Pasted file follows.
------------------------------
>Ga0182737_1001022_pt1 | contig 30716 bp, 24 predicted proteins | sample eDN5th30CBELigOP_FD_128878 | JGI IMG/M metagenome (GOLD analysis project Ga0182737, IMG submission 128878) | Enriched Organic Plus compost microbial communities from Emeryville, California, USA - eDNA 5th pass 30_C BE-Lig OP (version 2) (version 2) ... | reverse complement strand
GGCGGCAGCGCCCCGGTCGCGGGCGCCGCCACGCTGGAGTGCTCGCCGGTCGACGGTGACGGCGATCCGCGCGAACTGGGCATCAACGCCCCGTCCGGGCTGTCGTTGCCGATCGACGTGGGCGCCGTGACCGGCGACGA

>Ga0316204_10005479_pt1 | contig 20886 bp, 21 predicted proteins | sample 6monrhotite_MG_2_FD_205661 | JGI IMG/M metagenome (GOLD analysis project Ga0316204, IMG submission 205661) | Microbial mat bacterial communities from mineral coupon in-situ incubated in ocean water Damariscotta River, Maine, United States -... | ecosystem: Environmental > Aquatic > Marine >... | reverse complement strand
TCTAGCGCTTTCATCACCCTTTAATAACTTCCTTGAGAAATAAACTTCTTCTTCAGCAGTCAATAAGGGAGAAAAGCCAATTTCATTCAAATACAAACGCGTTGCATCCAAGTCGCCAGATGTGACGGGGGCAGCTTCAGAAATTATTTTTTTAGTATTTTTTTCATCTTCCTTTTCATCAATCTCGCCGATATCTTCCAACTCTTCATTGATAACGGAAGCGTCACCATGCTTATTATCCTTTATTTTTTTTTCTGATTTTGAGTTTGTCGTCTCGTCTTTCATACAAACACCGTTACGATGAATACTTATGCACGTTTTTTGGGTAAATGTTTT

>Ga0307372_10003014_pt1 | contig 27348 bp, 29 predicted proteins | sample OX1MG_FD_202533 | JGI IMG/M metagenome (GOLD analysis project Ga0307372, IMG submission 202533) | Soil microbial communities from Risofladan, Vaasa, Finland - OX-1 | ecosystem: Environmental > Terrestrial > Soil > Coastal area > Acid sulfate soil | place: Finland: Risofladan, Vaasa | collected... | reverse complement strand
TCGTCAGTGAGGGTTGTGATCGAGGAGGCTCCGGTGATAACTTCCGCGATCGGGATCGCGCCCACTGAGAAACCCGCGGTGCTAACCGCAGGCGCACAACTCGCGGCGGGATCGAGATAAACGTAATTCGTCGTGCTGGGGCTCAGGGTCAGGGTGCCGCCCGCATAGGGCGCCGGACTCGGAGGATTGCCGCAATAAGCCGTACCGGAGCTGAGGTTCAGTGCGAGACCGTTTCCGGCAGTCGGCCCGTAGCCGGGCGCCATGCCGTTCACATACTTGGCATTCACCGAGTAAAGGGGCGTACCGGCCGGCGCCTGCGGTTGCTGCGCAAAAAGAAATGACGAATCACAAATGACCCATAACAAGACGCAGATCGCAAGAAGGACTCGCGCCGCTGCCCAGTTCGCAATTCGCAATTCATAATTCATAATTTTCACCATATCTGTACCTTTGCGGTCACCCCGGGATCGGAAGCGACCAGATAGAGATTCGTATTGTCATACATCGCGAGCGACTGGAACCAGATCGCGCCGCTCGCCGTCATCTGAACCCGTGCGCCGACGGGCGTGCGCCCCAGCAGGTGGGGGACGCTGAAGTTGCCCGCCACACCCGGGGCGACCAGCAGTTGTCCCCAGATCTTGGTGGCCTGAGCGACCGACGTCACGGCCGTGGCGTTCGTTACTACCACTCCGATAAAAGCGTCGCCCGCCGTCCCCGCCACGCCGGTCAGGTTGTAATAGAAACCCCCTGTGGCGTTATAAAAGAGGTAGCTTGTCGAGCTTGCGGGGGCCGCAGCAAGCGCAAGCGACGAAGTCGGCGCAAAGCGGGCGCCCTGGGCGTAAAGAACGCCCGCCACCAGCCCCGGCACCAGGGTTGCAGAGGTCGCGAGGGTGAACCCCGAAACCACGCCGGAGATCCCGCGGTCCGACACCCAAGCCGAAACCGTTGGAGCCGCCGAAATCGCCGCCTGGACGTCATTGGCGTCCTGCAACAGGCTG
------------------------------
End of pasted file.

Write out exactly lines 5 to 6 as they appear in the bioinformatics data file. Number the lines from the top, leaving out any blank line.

>Ga0307372_10003014_pt1 | contig 27348 bp, 29 predicted proteins | sample OX1MG_FD_202533 | JGI IMG/M metagenome (GOLD analysis project Ga0307372, IMG submission 202533) | Soil microbial communities from Risofladan, Vaasa, Finland - OX-1 | ecosystem: Environmental > Terrestrial > Soil > Coastal area > Acid sulfate soil | place: Finland: Risofladan, Vaasa | collected... | reverse complement strand
TCGTCAGTGAGGGTTGTGATCGAGGAGGCTCCGGTGATAACTTCCGCGATCGGGATCGCGCCCACTGAGAAACCCGCGGTGCTAACCGCAGGCGCACAACTCGCGGCGGGATCGAGATAAACGTAATTCGTCGTGCTGGGGCTCAGGGTCAGGGTGCCGCCCGCATAGGGCGCCGGACTCGGAGGATTGCCGCAATAAGCCGTACCGGAGCTGAGGTTCAGTGCGAGACCGTTTCCGGCAGTCGGCCCGTAGCCGGGCGCCATGCCGTTCACATACTTGGCATTCACCGAGTAAAGGGGCGTACCGGCCGGCGCCTGCGGTTGCTGCGCAAAAAGAAATGACGAATCACAAATGACCCATAACAAGACGCAGATCGCAAGAAGGACTCGCGCCGCTGCCCAGTTCGCAATTCGCAATTCATAATTCATAATTTTCACCATATCTGTACCTTTGCGGTCACCCCGGGATCGGAAGCGACCAGATAGAGATTCGTATTGTCATACATCGCGAGCGACTGGAACCAGATCGCGCCGCTCGCCGTCATCTGAACCCGTGCGCCGACGGGCGTGCGCCCCAGCAGGTGGGGGACGCTGAAGTTGCCCGCCACACCCGGGGCGACCAGCAGTTGTCCCCAGATCTTGGTGGCCTGAGCGACCGACGTCACGGCCGTGGCGTTCGTTACTACCACTCCGATAAAAGCGTCGCCCGCCGTCCCCGCCACGCCGGTCAGGTTGTAATAGAAACCCCCTGTGGCGTTATAAAAGAGGTAGCTTGTCGAGCTTGCGGGGGCCGCAGCAAGCGCAAGCGACGAAGTCGGCGCAAAGCGGGCGCCCTGGGCGTAAAGAACGCCCGCCACCAGCCCCGGCACCAGGGTTGCAGAGGTCGCGAGGGTGAACCCCGAAACCACGCCGGAGATCCCGCGGTCCGACACCCAAGCCGAAACCGTTGGAGCCGCCGAAATCGCCGCCTGGACGTCATTGGCGTCCTGCAACAGGCTG